The strange setting is also working to turn a surreal light on the event: we are on the first floor landing, a kind of no man’s land at the top of the stairs, just to one side of the lift doors, and by the passage to the ‘Adult Library’. The unexpected presence of Maria’s installation and our small group, on what is normally simply a path from A to B, is clearly proving slightly perplexing to the library’s regulars. Some cast a cursory glance at us, others just walk past, a few stop to look, and one or two stop to comment or ask a question. Clearly, most people here have their minds elsewhere, caught up in whatever it is that has brought them into the library. One man manages to knock over one of Maria’s sculptures on his fourth time of walking past the installation within ten minutes, but it’s not intentional it’s just that he’s miles away. This, coupled with the expressions on some people’s faces or some aspect of demeanour, starts me thinking about how public libraries are spaces of sanctuary or refuge for those who in some way fall outside of the mainstream paths of society.
As if on cue, an elderly man who has something of the dishevelled air of being homeless about him, pauses on his way past us, reads Maria’s explanatory note and asks her politely, “How can you have a SILENT cacophony? Surely that’s a contradiction in terms?” Maria explains the idea behind ‘Silent Cacophony’: how the sudden silence of a passing V1 rocket would herald its imminent fall and explosion. “Very clever, very clever…” mutters the man, and walks away, loudly and happily exclaiming over and over again, “Silent… Cacophony! Silent…Cacophony!”
Appreciative friends come and go, a few recall stories from their parents and their own memories of growing up in the war damaged Britain of the 1960’s; I remember similar things and we share distant experiences of playing on old bombsites, hiding out in derelict air-raid shelters, and hearing about unexploded bombs being discovered. An elderly Jamaican lady explains to us in an emphatic but kind way, that we must get an article about “all of this” into the next issue of Hackney Today (the free local council paper), “Because people should know about these things!”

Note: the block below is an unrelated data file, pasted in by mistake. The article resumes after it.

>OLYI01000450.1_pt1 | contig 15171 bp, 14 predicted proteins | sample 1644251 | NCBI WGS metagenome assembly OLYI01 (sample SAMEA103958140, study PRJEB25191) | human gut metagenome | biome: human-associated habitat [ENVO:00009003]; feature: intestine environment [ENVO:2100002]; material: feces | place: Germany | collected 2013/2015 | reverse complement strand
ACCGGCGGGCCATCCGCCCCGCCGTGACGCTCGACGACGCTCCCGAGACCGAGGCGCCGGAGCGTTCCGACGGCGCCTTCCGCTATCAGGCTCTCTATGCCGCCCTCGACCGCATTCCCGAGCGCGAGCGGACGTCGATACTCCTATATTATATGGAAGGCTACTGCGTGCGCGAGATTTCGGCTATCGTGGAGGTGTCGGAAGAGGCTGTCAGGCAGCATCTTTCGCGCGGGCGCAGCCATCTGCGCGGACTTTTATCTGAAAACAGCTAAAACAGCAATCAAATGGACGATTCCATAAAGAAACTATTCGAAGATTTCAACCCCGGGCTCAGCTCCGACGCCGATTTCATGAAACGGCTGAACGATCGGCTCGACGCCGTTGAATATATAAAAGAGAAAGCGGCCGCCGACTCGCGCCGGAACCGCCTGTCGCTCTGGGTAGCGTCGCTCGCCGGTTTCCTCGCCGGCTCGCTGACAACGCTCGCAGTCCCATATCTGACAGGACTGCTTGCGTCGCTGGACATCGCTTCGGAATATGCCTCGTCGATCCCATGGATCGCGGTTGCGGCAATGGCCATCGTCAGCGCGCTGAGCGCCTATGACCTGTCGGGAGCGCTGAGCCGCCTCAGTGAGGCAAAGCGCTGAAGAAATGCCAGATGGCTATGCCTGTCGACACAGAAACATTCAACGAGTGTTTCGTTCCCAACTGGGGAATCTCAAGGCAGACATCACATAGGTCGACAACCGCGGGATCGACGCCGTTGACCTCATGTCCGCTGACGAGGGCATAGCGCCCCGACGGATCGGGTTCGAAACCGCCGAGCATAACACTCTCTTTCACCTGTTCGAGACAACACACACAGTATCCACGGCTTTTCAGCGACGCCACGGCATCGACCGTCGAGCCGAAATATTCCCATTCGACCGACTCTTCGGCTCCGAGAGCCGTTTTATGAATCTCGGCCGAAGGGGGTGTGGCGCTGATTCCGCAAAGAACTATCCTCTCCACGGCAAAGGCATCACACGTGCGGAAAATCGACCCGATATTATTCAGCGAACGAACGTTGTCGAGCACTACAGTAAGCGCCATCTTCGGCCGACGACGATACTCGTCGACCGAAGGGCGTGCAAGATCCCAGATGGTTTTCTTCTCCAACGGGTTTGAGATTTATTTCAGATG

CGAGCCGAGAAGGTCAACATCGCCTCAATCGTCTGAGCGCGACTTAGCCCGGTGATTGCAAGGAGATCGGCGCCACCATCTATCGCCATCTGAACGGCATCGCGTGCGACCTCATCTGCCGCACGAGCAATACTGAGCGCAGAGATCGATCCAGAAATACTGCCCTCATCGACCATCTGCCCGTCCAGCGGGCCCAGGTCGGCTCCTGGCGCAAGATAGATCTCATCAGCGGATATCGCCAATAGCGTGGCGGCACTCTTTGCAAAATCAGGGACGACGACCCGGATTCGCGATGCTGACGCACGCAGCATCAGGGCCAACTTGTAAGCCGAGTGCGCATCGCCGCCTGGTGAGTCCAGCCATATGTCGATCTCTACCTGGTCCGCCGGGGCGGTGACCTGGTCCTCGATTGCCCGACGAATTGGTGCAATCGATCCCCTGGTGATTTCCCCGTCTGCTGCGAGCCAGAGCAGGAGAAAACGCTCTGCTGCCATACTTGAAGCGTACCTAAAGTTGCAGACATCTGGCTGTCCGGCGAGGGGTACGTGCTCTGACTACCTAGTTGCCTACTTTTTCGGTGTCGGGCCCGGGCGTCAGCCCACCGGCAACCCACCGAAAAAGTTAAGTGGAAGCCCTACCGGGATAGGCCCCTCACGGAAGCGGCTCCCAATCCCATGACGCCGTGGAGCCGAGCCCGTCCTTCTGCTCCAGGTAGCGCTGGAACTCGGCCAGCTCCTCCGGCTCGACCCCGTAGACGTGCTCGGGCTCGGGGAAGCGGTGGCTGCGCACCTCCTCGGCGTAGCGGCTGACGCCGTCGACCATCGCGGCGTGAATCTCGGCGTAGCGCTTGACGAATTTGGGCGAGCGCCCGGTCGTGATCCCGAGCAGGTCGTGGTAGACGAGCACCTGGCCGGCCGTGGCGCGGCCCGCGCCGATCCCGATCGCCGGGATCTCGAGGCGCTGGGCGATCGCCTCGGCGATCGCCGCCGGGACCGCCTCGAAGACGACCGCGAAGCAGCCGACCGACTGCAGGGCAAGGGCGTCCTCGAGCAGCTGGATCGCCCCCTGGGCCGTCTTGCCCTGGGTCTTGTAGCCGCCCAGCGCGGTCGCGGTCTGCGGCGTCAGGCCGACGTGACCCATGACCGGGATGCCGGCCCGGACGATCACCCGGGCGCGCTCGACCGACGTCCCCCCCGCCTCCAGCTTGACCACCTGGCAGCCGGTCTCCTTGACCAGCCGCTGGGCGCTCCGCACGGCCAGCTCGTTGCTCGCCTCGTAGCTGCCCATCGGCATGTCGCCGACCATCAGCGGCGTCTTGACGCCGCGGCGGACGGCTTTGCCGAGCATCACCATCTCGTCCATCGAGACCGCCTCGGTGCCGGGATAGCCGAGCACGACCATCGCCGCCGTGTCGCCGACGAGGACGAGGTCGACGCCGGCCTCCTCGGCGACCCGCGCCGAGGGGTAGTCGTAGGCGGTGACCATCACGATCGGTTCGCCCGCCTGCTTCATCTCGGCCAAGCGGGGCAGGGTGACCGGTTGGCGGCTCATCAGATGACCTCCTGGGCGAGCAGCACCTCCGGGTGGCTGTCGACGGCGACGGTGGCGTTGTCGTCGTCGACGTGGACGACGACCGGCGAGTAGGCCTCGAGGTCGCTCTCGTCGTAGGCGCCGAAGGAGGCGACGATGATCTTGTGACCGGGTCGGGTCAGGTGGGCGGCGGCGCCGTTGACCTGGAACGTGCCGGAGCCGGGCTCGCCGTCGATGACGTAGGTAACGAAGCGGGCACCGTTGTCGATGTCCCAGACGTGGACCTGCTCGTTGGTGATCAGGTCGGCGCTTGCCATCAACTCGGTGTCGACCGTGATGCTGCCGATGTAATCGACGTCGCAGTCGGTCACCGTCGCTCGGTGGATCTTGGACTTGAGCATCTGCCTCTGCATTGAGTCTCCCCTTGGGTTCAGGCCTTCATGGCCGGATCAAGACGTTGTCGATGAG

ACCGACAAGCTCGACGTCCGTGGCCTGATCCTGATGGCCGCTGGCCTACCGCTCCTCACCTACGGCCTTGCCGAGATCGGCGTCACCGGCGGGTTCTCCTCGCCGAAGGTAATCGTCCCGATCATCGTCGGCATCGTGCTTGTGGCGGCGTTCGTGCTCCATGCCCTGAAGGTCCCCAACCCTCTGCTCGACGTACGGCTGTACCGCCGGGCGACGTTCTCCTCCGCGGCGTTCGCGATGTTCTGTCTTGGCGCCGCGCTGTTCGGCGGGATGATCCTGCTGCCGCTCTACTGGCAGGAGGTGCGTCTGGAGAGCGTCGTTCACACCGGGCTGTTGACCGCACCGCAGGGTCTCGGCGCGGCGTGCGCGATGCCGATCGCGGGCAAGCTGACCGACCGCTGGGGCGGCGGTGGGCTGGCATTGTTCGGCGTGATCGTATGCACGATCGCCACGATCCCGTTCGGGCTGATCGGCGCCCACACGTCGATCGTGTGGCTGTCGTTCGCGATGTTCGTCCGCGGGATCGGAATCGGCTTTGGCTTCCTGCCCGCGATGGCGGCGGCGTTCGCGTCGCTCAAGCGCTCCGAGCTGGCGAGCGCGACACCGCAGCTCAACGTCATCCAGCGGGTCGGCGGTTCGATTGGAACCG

Near the end of our allotted time of 4pm an elderly Turkish man, by his own admission a regular user of the library, takes time to look at everything. He thinks Maria’s ceramic figures look quite African, is generally appreciative of the installation and seems pleased to see something different in the library. He has quite a long discussion with me about recent and current wars in the Middle East; he tells me that he comes from an old Turkish military family and then says, “Occasionally there might be a ‘Just War’, but I tell you, almost all the wars are simply criminal”. I agree with him and he takes a ‘Silent Cacophony’ flyer.
I stand back and take one last look at Maria’s installation before we pack it away. Even as I’m thinking that it’s the installation that will stick in my mind, I’m also realising that it’s already inextricably linked to a surreal day in the library, full of friendship, shared memories, sadness, humour, eccentricity, and discussion.